I began writing fan fiction in around 2008, when I was 11 years old. So, since I’m 24 now, that’s more than half of my life ago! It was then that I loved Twilight and a few other fantasy novels so much that I was desperate to find more stories in that universe and Google searched for that exact thing. And to my surprise, there were tons of them on a magical but now outdated site called “Fan Fiction Dot Net.”
Through middle and high school, I wrote fanfic for a ton of different fandoms but mainly The Avengers. Fan fiction not only helped me practice character development but also come to terms with my queer identity through pairings I enjoyed, especially since I grew up in a fairly conservative area where being queer wasn’t something I could share without losing friends.
These days, I’m a reader of fanfic more so than a writer of it — in part because I have other writing projects that take up more of my time, and a day job, and non-writing hobbies that help me avoid burnout but also take up time, et cetera, et cetera. But I still enjoy reading it for stress relief and a reminder that writing can be purely for joy and personal fulfillment if you want it to be.
Fan fiction became my gateway to writing original stories. I’m adamant that it can play a positive role in practicing things like character development or even just finding a love of writing. These six tips will help you get started writing fan fiction if you’re a beginner and get the most out of your project.
1) Don’t take yourself too seriously.
If you feel an impending sense of pressure to make your fanfic perfect before you’ve even begun, don’t. Unlike writing original fiction, which can sometimes be driven by success or money, fanfic is all about writing what interests you — whether that’s a certain pairing or a new ending to a series you love.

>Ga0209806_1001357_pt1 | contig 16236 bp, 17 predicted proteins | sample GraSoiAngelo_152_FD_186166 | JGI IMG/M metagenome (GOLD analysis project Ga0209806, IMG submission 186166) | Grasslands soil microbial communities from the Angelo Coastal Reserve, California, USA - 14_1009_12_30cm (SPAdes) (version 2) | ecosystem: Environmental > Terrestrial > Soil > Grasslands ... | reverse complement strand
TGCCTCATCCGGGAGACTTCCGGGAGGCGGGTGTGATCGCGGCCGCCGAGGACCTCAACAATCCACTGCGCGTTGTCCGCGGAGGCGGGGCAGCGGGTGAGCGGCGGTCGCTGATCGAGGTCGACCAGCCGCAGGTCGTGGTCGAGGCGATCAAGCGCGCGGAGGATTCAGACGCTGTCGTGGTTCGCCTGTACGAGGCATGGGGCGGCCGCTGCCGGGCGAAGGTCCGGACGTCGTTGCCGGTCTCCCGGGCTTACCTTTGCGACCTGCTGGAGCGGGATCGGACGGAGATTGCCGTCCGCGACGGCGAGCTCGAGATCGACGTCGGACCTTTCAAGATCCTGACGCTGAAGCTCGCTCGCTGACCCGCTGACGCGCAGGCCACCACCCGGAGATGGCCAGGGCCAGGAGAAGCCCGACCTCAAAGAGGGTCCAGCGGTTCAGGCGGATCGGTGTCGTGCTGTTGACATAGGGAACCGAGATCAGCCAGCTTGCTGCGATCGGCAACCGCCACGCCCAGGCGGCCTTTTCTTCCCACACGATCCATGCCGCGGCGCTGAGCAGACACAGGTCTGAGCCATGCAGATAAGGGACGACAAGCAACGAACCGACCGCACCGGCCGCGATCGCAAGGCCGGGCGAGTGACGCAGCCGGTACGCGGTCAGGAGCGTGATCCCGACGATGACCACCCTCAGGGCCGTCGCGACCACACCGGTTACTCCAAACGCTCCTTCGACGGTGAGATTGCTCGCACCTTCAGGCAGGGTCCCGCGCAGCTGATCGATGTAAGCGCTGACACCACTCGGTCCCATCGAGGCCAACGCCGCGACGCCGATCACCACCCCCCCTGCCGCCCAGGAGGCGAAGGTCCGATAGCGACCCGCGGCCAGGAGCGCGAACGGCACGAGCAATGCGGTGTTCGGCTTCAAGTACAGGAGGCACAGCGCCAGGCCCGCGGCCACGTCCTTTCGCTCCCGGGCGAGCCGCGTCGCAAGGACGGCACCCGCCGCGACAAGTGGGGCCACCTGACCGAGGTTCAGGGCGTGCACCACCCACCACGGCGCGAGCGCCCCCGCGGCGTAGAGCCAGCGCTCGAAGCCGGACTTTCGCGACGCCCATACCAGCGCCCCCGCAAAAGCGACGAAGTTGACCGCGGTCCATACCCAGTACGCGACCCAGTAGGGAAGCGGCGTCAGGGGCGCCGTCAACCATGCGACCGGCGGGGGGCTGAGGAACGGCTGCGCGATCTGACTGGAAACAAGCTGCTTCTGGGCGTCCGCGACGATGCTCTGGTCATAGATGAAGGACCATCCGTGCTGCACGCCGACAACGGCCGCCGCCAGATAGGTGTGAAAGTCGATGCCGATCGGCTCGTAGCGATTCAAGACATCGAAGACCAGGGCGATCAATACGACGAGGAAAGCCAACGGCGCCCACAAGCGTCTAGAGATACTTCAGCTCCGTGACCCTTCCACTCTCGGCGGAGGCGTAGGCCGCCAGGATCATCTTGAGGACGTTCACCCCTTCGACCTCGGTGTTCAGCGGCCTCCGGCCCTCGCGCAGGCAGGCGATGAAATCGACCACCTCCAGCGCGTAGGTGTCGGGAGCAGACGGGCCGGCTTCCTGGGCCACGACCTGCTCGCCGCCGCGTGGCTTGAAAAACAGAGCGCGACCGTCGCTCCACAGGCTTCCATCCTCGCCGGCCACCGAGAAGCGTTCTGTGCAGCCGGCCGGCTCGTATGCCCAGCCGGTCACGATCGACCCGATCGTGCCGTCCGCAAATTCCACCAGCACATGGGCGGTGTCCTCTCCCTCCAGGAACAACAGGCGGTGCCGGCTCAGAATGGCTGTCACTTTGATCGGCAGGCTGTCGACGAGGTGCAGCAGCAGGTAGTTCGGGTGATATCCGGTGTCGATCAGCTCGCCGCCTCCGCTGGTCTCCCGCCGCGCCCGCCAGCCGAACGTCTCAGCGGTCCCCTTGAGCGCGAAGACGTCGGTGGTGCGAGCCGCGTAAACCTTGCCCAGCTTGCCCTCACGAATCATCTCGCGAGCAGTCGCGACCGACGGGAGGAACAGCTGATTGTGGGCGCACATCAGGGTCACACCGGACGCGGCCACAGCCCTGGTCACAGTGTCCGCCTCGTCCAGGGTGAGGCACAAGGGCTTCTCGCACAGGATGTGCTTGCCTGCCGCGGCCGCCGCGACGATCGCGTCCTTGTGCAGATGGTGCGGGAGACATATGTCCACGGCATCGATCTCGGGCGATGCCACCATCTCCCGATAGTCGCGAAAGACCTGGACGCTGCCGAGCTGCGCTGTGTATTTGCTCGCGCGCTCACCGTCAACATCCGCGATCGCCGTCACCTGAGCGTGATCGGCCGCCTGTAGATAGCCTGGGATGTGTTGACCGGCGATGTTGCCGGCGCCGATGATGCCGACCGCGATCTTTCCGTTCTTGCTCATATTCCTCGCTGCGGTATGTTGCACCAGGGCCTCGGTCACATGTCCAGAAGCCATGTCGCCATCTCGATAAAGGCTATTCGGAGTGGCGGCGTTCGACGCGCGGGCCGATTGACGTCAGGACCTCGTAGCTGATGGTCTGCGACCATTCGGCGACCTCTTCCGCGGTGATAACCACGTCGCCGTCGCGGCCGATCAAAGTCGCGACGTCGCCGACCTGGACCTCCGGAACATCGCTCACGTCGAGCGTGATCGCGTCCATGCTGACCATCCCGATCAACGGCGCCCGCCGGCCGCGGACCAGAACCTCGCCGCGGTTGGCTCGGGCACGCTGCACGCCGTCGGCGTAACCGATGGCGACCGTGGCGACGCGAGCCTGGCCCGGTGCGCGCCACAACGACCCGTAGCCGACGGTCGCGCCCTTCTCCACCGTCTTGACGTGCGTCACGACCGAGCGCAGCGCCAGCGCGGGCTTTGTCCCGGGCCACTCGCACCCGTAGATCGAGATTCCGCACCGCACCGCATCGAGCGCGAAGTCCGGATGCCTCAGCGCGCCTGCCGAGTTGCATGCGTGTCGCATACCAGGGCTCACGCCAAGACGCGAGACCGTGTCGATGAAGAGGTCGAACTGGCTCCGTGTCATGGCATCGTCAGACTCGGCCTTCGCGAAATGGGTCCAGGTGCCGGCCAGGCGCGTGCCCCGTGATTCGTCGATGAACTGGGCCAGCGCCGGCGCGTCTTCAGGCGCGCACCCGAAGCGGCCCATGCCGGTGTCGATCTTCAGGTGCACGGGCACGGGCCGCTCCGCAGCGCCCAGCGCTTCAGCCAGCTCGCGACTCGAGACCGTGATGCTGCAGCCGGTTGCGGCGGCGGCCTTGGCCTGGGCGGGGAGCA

Think of fan fiction like a creative sandbox for you to try out new ideas. Rather than worry about writing the best fanfic you can, start with a storyline that interests you and build from there. If you like angsty stories, write angst. If you enjoy a certain pairing and wish they’d gotten together in the canon, write a story where they do.
2) Decide whether you want to write in-universe or an alternate universe fanfic.
Fan fiction usually falls into two big categories: in-universe and alternate universe (AU). In-universe fan fiction takes place in the same general setting and plot line as the original story. It could be, for example, a prequel or a story that follows characters that aren’t focused on as much in the main plot.
Alternate universe fan fiction explores different settings or plot lines for characters within a fandom. This can be anything from a fanfic where a character who dies in the original story lives or an alternate setting where all of the characters work at a coffee shop. AU fanfics are great for if you want more control over your storyline or want to explore an entirely different setting with characters you already love.
3) Read up on tropes.